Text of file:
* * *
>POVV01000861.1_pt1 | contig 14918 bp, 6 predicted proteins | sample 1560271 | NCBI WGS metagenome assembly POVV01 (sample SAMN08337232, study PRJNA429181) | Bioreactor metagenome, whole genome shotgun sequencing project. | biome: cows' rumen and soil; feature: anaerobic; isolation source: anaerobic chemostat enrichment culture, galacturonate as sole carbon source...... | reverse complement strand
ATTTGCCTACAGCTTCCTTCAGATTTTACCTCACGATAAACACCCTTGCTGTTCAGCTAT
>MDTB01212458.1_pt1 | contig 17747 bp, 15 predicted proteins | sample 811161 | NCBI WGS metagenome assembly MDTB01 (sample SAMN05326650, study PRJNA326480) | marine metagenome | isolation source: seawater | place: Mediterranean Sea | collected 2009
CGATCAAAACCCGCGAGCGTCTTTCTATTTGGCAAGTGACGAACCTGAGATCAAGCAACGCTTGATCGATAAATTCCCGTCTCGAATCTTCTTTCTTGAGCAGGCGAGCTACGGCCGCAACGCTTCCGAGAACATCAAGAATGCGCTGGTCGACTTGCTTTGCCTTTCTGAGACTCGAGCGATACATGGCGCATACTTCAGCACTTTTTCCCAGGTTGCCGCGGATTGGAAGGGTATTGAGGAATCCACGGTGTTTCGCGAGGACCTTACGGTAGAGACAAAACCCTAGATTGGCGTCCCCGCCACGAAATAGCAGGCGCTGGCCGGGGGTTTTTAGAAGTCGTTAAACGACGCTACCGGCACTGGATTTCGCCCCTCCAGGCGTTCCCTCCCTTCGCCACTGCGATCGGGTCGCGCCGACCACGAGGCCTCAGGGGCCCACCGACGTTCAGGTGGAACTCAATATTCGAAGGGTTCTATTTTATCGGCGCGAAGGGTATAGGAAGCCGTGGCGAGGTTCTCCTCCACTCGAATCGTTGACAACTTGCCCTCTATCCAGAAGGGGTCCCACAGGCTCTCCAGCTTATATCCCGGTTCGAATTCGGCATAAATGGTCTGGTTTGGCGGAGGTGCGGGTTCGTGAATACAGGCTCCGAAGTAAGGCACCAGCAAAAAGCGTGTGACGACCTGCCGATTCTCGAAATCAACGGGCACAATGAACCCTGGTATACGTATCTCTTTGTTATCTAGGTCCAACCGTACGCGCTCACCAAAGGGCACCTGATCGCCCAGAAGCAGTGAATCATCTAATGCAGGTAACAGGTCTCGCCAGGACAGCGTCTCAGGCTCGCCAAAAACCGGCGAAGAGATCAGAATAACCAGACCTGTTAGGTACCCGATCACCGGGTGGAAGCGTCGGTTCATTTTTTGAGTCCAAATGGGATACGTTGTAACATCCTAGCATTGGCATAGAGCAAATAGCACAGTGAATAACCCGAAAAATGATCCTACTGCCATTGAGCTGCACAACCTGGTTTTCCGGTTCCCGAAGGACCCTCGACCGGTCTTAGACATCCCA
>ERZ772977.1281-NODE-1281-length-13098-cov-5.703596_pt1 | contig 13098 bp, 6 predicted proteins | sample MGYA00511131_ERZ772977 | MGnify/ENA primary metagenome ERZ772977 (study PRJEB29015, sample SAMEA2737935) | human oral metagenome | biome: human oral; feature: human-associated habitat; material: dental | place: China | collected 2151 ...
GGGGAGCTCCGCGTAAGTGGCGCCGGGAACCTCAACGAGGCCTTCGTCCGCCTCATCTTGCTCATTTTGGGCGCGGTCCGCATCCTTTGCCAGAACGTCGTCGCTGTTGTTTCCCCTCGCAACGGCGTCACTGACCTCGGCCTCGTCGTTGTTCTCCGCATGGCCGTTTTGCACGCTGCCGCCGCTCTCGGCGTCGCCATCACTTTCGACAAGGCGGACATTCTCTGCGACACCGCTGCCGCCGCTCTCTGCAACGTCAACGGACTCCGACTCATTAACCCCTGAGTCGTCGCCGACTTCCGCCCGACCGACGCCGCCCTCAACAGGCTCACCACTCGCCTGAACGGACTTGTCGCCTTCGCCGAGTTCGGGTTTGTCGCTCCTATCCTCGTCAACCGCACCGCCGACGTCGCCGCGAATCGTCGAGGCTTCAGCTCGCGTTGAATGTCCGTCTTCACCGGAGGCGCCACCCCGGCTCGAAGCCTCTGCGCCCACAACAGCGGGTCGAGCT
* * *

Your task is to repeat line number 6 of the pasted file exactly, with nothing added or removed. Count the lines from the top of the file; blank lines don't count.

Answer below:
GGGGAGCTCCGCGTAAGTGGCGCCGGGAACCTCAACGAGGCCTTCGTCCGCCTCATCTTGCTCATTTTGGGCGCGGTCCGCATCCTTTGCCAGAACGTCGTCGCTGTTGTTTCCCCTCGCAACGGCGTCACTGACCTCGGCCTCGTCGTTGTTCTCCGCATGGCCGTTTTGCACGCTGCCGCCGCTCTCGGCGTCGCCATCACTTTCGACAAGGCGGACATTCTCTGCGACACCGCTGCCGCCGCTCTCTGCAACGTCAACGGACTCCGACTCATTAACCCCTGAGTCGTCGCCGACTTCCGCCCGACCGACGCCGCCCTCAACAGGCTCACCACTCGCCTGAACGGACTTGTCGCCTTCGCCGAGTTCGGGTTTGTCGCTCCTATCCTCGTCAACCGCACCGCCGACGTCGCCGCGAATCGTCGAGGCTTCAGCTCGCGTTGAATGTCCGTCTTCACCGGAGGCGCCACCCCGGCTCGAAGCCTCTGCGCCCACAACAGCGGGTCGAGCT